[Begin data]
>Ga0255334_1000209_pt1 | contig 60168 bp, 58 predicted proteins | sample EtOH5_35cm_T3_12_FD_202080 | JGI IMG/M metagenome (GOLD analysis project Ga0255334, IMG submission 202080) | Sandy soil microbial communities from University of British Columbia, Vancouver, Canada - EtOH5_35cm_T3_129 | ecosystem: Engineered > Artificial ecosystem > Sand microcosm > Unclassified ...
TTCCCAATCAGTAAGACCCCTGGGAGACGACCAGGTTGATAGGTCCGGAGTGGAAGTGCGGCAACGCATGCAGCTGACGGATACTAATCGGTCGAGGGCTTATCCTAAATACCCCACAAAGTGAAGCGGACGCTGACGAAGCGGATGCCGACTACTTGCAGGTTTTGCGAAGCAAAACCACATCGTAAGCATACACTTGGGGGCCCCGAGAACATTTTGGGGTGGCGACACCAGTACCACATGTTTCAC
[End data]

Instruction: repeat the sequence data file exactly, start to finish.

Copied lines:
>Ga0255334_1000209_pt1 | contig 60168 bp, 58 predicted proteins | sample EtOH5_35cm_T3_12_FD_202080 | JGI IMG/M metagenome (GOLD analysis project Ga0255334, IMG submission 202080) | Sandy soil microbial communities from University of British Columbia, Vancouver, Canada - EtOH5_35cm_T3_129 | ecosystem: Engineered > Artificial ecosystem > Sand microcosm > Unclassified ...
TTCCCAATCAGTAAGACCCCTGGGAGACGACCAGGTTGATAGGTCCGGAGTGGAAGTGCGGCAACGCATGCAGCTGACGGATACTAATCGGTCGAGGGCTTATCCTAAATACCCCACAAAGTGAAGCGGACGCTGACGAAGCGGATGCCGACTACTTGCAGGTTTTGCGAAGCAAAACCACATCGTAAGCATACACTTGGGGGCCCCGAGAACATTTTGGGGTGGCGACACCAGTACCACATGTTTCAC